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Developmental Disabilities and Oral Health

Alyssa Hill Headshot
Written by
Alyssa Hill
Medically Reviewed by 
Dr. Lara Coseo
9 Sources Cited

How Can Disabilities Impact Oral Health?

Developmental disabilities can impact a person’s general and oral health standing. Certain disorders can impair learning, physical, language, and behavioral capabilities.

In addition, practicing good oral hygiene at home may be difficult. This can lead to serious oral health issues over time.

Dental Conditions Associated with Developmental Disabilities

Developmental disabilities are typically life-long conditions. They make it more challenging to complete simple daily activities.

For example, a person may not be able to bathe, dress, or feed themselves independently. As a result, disabled people have a higher risk of developing oral health issues. 

Developmental disabilities that can lead to adverse oral health outcomes include:  

Down Syndrome

Down syndrome is a common disability when a person is born with an extra chromosome. In short, chromosomes make up your genes. Genes determine how your body develops, functions, and forms in the womb and after birth.

In most cases, a baby is born with 46 chromosomes. Although, a baby with Down syndrome is born with an additional copy of chromosome 21. This extra chromosome changes how a child’s body and brain develop. This causes both physical and mental challenges throughout life. 

Down syndrome impacts a person’s general health and makes it challenging to complete daily activities. Down syndrome can also affect an individual’s oral health.

They commonly develop oral health issues, such as:

Periodontal Disease (PD)

This is the most prevalent oral health issue diagnosed in patients with Down syndrome. PD is the most severe form of gum disease that results in permanent bone loss. It is caused by the long-term buildup of plaque and tartar.

Since people with Down syndrome tend to neglect oral care, this disease often spreads rapidly. Many people begin losing permanent anterior (front) teeth during their teenage years.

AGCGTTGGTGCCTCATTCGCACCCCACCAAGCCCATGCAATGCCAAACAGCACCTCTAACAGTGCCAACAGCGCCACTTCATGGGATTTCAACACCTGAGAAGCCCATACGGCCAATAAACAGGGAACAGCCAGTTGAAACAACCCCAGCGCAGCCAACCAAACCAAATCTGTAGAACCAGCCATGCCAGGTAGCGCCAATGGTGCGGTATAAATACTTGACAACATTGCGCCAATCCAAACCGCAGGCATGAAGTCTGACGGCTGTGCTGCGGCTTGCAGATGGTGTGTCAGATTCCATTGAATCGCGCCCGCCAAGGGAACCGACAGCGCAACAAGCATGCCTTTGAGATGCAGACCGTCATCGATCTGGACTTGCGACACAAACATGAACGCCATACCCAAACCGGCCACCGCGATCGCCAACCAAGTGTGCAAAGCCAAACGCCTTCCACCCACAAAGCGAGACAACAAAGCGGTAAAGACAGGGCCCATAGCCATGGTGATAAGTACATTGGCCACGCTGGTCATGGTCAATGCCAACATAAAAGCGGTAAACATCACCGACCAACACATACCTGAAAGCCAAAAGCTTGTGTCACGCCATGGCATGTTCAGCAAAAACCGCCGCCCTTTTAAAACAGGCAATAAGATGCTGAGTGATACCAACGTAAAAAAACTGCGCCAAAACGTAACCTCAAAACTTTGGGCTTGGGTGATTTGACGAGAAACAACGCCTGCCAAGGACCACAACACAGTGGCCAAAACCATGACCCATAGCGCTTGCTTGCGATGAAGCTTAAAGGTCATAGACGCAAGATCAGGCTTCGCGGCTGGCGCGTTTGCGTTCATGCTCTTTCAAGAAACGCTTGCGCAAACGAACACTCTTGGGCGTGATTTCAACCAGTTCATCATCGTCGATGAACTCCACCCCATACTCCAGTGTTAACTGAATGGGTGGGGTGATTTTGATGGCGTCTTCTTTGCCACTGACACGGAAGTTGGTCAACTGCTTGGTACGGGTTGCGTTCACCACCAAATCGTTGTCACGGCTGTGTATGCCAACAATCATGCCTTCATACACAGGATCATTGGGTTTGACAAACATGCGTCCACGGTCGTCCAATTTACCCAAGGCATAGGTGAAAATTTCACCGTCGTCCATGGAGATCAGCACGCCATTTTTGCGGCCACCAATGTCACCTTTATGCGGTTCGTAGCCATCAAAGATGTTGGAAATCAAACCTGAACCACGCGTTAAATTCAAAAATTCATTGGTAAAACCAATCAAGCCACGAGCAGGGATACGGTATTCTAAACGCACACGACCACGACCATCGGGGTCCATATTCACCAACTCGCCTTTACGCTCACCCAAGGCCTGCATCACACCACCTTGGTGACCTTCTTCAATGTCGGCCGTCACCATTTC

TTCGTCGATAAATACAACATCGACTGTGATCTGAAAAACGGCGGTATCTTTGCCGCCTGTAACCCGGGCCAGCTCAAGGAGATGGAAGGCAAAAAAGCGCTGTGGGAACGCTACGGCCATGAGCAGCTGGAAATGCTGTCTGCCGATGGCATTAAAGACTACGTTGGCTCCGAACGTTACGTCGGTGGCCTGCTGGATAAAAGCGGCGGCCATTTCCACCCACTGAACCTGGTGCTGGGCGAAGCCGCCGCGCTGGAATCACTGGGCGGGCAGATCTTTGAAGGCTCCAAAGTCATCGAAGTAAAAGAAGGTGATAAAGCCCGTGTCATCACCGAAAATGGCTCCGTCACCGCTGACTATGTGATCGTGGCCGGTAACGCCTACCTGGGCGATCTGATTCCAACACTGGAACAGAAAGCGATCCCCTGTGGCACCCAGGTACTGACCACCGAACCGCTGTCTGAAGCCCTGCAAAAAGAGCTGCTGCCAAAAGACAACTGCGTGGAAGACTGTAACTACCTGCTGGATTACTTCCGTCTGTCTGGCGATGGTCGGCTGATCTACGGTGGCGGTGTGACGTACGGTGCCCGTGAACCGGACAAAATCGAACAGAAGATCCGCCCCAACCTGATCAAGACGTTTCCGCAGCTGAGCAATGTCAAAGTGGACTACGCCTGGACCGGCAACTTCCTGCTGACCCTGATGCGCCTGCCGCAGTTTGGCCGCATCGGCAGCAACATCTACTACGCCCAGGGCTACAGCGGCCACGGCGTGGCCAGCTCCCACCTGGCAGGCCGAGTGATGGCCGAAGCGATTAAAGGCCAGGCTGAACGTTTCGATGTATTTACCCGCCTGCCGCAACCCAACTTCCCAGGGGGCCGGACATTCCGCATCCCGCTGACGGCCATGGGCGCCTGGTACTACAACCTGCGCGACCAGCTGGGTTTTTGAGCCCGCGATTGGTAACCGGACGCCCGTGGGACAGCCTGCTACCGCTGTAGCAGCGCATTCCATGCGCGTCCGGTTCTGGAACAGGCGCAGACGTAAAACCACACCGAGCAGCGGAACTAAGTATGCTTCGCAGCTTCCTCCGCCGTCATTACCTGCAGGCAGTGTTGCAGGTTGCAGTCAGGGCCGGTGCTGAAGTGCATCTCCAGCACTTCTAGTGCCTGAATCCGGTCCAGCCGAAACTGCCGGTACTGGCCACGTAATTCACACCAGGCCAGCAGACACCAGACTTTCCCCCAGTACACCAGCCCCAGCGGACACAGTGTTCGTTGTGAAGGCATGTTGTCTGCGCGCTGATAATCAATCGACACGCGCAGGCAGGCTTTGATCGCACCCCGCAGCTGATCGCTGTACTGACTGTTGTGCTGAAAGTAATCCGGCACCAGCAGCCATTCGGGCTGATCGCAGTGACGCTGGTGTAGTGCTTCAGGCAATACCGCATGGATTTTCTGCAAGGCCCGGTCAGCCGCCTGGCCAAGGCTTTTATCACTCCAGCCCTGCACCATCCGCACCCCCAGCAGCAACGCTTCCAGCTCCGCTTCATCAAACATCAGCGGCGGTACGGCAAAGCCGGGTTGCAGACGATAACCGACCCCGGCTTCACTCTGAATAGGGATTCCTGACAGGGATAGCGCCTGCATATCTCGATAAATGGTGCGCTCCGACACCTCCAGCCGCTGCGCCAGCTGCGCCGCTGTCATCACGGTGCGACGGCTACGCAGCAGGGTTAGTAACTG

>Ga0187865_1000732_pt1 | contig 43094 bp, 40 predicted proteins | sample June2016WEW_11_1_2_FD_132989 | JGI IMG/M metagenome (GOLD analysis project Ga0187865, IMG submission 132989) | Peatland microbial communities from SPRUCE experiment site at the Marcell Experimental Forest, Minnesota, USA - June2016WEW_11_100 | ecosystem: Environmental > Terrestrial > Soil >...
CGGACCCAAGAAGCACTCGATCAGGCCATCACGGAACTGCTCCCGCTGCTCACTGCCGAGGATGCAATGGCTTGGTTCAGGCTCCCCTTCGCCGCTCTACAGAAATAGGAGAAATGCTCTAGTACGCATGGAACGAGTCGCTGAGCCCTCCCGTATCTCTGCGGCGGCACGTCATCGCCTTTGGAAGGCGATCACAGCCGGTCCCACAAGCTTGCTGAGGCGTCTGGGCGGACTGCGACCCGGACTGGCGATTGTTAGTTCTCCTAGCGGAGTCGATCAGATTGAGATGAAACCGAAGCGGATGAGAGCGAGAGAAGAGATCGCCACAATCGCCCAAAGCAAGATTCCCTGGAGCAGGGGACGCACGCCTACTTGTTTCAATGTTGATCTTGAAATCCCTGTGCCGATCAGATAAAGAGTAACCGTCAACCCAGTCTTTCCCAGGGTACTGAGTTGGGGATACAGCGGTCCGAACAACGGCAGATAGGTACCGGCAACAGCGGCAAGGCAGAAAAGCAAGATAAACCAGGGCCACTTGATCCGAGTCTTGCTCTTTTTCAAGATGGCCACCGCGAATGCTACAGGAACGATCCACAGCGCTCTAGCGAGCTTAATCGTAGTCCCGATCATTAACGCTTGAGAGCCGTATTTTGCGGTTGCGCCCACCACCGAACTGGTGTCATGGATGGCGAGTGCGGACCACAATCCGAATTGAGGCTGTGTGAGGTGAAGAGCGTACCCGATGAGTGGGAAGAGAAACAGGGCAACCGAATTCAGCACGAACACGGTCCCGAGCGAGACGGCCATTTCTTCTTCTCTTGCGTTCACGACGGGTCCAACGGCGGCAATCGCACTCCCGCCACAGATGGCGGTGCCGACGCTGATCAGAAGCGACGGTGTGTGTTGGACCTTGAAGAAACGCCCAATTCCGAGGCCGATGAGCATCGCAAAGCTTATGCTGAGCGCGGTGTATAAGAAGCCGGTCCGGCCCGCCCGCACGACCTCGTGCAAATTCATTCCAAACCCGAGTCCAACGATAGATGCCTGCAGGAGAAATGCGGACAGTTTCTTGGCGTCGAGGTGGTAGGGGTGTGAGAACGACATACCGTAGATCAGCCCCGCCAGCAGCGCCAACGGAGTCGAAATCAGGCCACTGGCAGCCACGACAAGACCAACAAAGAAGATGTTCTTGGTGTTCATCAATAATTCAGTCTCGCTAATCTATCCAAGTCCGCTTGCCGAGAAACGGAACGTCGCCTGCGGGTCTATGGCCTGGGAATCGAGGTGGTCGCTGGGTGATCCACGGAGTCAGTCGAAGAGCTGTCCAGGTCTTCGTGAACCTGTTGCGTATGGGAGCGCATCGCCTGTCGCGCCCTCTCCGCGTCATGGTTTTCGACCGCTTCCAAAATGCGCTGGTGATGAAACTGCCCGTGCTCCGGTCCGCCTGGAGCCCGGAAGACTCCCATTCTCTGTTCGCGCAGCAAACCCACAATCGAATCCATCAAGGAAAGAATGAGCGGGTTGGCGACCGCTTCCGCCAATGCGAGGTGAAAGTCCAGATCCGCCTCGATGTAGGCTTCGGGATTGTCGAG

Other Conditions

These include:

Autism

Autism spectrum disorder (ASD) impairs a person’s ability to talk and interact.

Children with severe autism may also have trouble cooperating in a dental office. This can make routine oral care difficult to accomplish every six months.

However, most people with mild or moderate autism can be treated normally in a dental setting. 

It is also common for those with autism to develop inconsistent at-home oral care routines. This increases the risk of cavities and other dental infections.

Lastly, certain medications taken for autism can cause generalized gingivitis (mild gum disease). 

Cystic fibrosis (CF)

Cystic fibrosis (CF) is a chronic and genetic respiratory disorder that results in poor lung function. The condition is present at birth but is not considered a physical disability until the child is older.

Common symptoms of CF include coughing up mucus, frequent lung infections, and breathing difficulties. Over time, the lungs become permanently damaged. The pancreas, livers, and kidneys may be affected as well.

Additionally, an individual may experience oral health complications, such as:

  • Enamel defects like enamel opacities that appear as white spots in the middle of tooth crowns. Risk factors of opacities include dental erosion and cavities. 
  • Increased calculus (hardened plaque) buildup that results in cavities and periodontal issues. 
  • High risk for cavities due to dry mouth — a common complication of inhaled breathing treatments that treat CF.
Last updated on April 17, 2022
9 Sources Cited
Last updated on April 17, 2022
All NewMouth content is medically reviewed and fact-checked by a licensed dentist or orthodontist to ensure the information is factual, current, and relevant.

We have strict sourcing guidelines and only cite from current scientific research, such as scholarly articles, dentistry textbooks, government agencies, and medical journals. This also includes information provided by the American Dental Association (ADA), the American Association of Orthodontics (AAO), and the American Academy of Pediatrics (AAP).
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  4. “Facts about Down Syndrome.” Centers for Disease Control and Prevention, Centers for Disease Control and Prevention, 5 Dec. 2019, www.cdc.gov/ncbddd/birthdefects/downsyndrome.html.
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  6. Narang, A. “Oral Health and Related Factors in Cystic Fibrosis and Other Chronic Respiratory Disorders.” Archives of Disease in Childhood, vol. 88, no. 8, Jan. 2003, pp. 702–707., doi:10.1136/adc.88.8.702, https://pubmed.ncbi.nlm.nih.gov/12876168/
  7. Practical Oral Care for People With Autism. www.nidcr.nih.gov/sites/default/files/2017-09/practical-oral-care-autism.pdf.
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